many never get off the ground. Others ?zzle
after spectacular rocket starts.
A six-year-old condiment company has attracted loyal customers but has achieved less
than $500,000 in sales. The company’s gross
margins can’t cover its overhead or provide
adequate incomes for the founder and the
family members who participate in the business. Additional growth will require a huge
capital infusion, but investors and potential
buyers aren’t keen on small, marginally pro?table ventures, and the family has exhausted
its resources.
Another young company, pro?table and
growing rapidly, imports novelty products
from the Far East and sells them to large U.S.
chain stores. The founder, who has a paper net
worth of several million dollars, has been nominated for entrepreneur-of-the-year awards.
But the company’s spectacular growth has
forced him to reinvest most of his pro?ts to ?nance the business’s growing inventories and
receivables. Furthermore, the company’s profitability has attracted competitors and tempted
customers to deal directly with the Asian suppliers. If the founder doesn’t do something
soon, the business will evaporate.
Like most entrepreneurs, the condiment
maker and the novelty importer get plenty of
confusing counsel: Diversify your product line.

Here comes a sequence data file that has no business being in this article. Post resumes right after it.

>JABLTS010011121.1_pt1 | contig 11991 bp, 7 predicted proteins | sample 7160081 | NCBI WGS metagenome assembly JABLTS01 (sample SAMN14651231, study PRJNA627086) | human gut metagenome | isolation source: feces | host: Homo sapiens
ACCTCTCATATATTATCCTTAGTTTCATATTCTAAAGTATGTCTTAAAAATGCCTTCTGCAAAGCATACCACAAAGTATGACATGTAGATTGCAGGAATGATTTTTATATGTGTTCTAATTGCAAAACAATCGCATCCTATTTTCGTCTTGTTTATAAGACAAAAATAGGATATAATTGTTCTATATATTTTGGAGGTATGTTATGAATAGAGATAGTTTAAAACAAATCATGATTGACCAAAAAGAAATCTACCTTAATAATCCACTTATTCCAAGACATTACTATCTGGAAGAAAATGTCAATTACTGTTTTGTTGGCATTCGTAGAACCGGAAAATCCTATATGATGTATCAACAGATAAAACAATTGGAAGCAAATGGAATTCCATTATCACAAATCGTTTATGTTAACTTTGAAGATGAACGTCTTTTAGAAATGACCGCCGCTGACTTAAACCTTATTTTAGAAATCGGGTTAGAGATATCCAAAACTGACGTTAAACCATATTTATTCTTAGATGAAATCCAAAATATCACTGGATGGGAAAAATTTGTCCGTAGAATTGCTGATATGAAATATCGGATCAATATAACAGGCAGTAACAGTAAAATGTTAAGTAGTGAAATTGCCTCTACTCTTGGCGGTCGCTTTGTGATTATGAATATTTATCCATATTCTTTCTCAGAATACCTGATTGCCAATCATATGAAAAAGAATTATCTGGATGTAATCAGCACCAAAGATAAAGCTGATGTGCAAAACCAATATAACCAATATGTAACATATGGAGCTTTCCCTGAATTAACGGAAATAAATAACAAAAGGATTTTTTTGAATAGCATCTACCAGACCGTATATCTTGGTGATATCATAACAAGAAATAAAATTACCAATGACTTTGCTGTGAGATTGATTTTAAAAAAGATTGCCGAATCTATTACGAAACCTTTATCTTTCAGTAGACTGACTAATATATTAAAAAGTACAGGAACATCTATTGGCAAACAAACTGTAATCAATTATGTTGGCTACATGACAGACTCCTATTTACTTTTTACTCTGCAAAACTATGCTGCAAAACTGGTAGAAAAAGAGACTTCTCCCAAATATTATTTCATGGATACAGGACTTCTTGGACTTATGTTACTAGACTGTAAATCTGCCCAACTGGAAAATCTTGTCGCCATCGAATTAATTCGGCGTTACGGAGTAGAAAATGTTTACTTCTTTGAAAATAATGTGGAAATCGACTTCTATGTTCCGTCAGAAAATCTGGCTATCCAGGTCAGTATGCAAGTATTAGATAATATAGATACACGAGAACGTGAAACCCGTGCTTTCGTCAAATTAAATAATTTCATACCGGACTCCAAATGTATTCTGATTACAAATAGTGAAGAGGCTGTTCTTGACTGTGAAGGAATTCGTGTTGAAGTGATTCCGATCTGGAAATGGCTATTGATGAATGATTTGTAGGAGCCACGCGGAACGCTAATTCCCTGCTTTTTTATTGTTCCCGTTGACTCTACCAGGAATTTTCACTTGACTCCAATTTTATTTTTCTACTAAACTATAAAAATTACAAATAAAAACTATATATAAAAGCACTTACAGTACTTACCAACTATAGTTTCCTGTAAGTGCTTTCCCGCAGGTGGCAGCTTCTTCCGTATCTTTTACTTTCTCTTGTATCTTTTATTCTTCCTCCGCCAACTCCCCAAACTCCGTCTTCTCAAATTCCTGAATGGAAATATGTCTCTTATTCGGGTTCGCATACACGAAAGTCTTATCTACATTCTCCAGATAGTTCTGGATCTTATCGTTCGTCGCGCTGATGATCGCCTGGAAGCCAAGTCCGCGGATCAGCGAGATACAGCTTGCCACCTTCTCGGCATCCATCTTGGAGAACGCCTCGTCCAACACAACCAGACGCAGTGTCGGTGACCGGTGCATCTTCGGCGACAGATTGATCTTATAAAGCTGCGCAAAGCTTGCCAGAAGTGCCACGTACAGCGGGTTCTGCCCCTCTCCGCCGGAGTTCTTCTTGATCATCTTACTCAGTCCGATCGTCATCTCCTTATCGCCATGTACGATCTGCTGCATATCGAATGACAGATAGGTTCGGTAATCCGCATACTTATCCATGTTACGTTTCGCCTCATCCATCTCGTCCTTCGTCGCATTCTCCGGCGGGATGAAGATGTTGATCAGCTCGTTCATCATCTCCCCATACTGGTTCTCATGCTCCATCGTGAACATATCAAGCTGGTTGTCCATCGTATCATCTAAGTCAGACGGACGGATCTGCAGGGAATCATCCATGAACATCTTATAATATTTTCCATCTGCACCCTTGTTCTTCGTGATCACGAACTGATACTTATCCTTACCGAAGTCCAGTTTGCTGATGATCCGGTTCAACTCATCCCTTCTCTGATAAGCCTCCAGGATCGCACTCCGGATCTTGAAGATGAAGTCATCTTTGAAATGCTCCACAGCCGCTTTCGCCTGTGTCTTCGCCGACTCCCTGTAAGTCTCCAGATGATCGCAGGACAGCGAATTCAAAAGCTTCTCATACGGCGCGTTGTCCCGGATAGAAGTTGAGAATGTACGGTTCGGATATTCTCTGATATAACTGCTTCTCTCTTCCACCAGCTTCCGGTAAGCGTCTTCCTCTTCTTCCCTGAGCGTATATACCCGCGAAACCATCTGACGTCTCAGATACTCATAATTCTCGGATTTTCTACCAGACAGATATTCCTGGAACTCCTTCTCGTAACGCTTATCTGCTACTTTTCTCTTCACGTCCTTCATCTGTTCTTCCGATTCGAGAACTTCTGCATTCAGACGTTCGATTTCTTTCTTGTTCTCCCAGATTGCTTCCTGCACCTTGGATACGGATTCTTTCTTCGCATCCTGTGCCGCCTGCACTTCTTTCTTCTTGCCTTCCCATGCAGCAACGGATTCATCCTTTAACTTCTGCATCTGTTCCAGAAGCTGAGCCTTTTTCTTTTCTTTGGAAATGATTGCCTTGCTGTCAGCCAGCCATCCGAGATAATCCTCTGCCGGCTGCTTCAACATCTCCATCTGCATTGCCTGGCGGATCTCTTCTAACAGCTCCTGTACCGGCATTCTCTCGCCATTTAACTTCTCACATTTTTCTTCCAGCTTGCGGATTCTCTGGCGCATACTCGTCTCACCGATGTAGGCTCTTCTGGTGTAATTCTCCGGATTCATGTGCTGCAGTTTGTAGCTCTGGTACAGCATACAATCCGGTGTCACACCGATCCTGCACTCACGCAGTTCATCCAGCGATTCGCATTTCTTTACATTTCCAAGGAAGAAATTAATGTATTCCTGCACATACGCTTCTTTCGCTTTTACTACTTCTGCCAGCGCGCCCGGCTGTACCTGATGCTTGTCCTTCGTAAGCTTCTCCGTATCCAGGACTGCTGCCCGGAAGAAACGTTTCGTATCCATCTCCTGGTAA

Stick to your knitting. Raise capital by selling
equity. Don’t risk losing control just because
things are bad. Delegate. Act decisively. Hire a
professional manager. Watch your ?xed costs.
Why all the con?icting advice? Because the
range of options—and problems—that founders
of young businesses confront is vast. The
manager of a mature company might ask,
What business are we in? or How can we exploit our core competencies? Entrepreneurs
must continually ask themselves what business they want to be in and what capabilities
they would like to develop. Similarly, the organizational weaknesses and imperfections that
entrepreneurs confront every day would
cause the managers of a mature company to
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The Questions Every Entrepreneur Must Answer
Amar Bhide is an associate professor
at the Harvard Business School in Boston, Massachusetts, where he teaches
entrepreneurship. He has published
two other HBR articles on entrepreneurship: “Bootstrap Finance: The Art of
Start-ups” (November–December
1992) and “How Entrepreneurs Craft
Strategies That Work” (March–April
panic. Many young enterprises simultaneously lack coherent strategies, competitive
strengths, talented employees, adequate controls, and clear reporting relationships.
The entrepreneur can tackle only one or two
opportunities and problems at a time. Therefore, just as a parent should focus more on a
toddler’s motor skills than on his or her social
skills, the entrepreneur must distinguish critical issues from normal growing pains.
Entrepreneurs cannot expect the sort of